Furthermore, there had been a sizable flooding in the Baton Rouge area in 1983, so it was already known what parts of the area were most likely to go under water if there had been huge rains. How difficult would it have been to order an evacuation of all the parts of Baton Rouge which had flooded in 1983?
There is an estimate that the flood caused some $8 billion in property damage to South Louisiana. A not-insignificant proportion of that damage was flooded cars. Cars are movable – in an evacuation they can be removed from danger of flooding.
Edwards was in Colorado and didn’t order the evacuation. Perhaps the car dealers in Baton Rouge thank him for it. He’s lucky the Cajun Navy and Cajun Army were around to bail him out as well, because otherwise he would have been the second coming of Kathleen Blanco.
And if he was a Republican the Advocate wouldn’t have extolled his marksmanship – they’d be screaming about all the time he spends outside Louisiana when his constituents need him.
For our part, he can spend as much time in Colorado as he wants. He does less damage when he’s there, and we’re beyond expecting leadership from politicians. That’s a quaint 20th century notion without much application to current times.
David Vitter is leaving the Senate in January to become a private citizen again. Before he goes, though, he’s giving out a guidebook to all of the candidates vying to replace him.
The Republican incumbent, who isn’t seeking re-election on the Nov. 8 ballot, sent major candidates in the Senate race the comprehensive, 102-page guidebook .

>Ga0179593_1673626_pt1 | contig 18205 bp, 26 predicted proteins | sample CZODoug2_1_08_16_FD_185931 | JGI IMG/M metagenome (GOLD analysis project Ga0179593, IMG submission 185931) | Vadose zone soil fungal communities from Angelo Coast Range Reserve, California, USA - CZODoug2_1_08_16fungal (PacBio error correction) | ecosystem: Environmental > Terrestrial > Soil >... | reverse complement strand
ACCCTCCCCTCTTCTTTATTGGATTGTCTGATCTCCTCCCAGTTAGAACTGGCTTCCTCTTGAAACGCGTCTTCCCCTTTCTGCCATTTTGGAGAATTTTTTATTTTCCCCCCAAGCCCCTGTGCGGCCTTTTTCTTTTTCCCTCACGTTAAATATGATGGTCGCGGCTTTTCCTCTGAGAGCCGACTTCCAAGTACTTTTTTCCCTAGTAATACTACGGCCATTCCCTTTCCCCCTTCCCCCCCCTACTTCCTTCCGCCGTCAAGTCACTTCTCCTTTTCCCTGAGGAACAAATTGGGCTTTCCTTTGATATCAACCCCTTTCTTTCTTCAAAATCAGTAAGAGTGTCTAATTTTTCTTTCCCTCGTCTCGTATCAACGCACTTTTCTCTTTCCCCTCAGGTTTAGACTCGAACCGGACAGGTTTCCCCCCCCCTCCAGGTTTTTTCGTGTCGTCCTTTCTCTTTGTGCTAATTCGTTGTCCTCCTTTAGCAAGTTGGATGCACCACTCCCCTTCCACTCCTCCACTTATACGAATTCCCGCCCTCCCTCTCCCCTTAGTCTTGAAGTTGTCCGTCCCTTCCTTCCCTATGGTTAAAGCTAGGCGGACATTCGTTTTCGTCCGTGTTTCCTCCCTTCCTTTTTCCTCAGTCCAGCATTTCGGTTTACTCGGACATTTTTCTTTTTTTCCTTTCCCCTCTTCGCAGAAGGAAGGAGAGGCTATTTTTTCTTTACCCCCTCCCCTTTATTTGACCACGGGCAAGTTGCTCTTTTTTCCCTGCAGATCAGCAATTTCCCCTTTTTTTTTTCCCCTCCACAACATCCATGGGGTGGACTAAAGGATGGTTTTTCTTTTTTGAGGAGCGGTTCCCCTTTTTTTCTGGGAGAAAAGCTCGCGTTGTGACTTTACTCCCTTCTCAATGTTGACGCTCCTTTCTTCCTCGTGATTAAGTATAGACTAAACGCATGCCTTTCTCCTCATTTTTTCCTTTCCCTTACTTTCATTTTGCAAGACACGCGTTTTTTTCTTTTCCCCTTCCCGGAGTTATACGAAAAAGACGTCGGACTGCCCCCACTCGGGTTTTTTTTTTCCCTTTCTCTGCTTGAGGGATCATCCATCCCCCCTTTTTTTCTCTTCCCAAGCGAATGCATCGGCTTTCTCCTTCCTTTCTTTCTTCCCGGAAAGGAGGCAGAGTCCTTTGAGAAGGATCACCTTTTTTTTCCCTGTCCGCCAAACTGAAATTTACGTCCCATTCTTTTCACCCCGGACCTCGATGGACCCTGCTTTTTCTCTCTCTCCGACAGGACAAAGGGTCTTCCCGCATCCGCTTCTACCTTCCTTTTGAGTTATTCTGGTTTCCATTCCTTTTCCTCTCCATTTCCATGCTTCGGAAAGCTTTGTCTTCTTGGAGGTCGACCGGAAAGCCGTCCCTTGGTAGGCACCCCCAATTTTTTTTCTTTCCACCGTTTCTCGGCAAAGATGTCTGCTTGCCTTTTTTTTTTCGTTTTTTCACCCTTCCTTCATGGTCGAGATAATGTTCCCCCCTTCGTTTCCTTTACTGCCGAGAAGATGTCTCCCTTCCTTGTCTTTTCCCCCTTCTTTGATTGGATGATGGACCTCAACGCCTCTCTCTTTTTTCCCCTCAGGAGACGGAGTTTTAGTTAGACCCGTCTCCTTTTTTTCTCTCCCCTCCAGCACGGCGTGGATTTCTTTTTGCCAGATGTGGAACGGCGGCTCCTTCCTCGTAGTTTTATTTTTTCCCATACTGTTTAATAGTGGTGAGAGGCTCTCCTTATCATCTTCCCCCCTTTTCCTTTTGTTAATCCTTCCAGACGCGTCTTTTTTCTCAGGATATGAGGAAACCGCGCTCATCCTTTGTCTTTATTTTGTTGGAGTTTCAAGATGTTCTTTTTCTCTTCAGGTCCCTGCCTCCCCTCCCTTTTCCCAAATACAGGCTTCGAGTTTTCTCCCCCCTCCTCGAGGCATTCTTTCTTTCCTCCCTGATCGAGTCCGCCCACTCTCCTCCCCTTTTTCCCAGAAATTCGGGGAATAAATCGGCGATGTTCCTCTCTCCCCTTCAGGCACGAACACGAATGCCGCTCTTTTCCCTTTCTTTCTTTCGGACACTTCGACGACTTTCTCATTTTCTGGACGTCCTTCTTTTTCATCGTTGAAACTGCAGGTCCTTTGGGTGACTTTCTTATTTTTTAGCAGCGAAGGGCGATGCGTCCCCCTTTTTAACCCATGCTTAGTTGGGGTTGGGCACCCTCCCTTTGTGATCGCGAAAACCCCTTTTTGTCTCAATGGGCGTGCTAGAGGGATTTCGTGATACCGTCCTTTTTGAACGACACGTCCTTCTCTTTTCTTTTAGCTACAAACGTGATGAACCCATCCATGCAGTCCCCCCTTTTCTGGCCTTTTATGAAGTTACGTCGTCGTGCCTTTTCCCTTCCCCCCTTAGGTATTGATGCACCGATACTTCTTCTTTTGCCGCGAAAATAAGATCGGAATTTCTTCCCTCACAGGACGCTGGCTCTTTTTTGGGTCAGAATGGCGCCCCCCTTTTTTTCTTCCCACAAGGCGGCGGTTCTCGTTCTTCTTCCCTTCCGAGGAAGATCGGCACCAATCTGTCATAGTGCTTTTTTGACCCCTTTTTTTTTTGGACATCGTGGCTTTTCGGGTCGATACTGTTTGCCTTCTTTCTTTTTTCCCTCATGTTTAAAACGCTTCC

The document includes information about how he handled town hall meetings, flag and tour requests, satellite office hours and constituent communications.
It outlines how to connect people to government agencies that handle individual problems, like issues with Social Security payments and veterans’ affairs. Vitter’s guide offers tips for using social media and Senate rules for mass mailings.
One chapter describes types of federal grant programs. Another walks through the nomination process for the U.S. Military, Naval and Air Force academies. The guide includes sample media advisories and town hall notices.
Some might poo-pooh this, but the fact remains that for whatever faults Vitter may have had he built an unquestionably good constituent services program. Many said it was that aspect of his performance as a Senator which saved his 2010 re-election following the 2007 revelations of his “hooker problem.”
Whoever wins that Senate race would do well to follow as much of that guidebook, and perhaps even retain as much of Vitter’s staff, as possible.
Here’s some hopeful news…
The river diversion projects work. And they disprove a narrative we’re constantly told – which is that sea level is rising and Louisiana’s coast is being submerged.
That’s true perhaps as far as it goes – the coast, where it’s composed of marshland, gets submerged by the Gulf of Mexico when it’s not replenished by the Mississippi River every spring. But the decision to levee the Mississippi to its mouth and deny the marshland all that river silt, made nearly 100 years ago by the Army Corps of Engineers, is what caused the loss of the coast.
This needs to be understood and remembered as we watch the governor, his hunting pal and their private cabal of attorneys attempt to do to the oil and gas industry what he did to that elk with those coastal lawsuits. Service canals cut through the marshes are not the cause of coastal loss. It’s the river, stupid.
For today’s last thing, we can’t provide any better entertainment than this.
Seriously. How can it get better than this?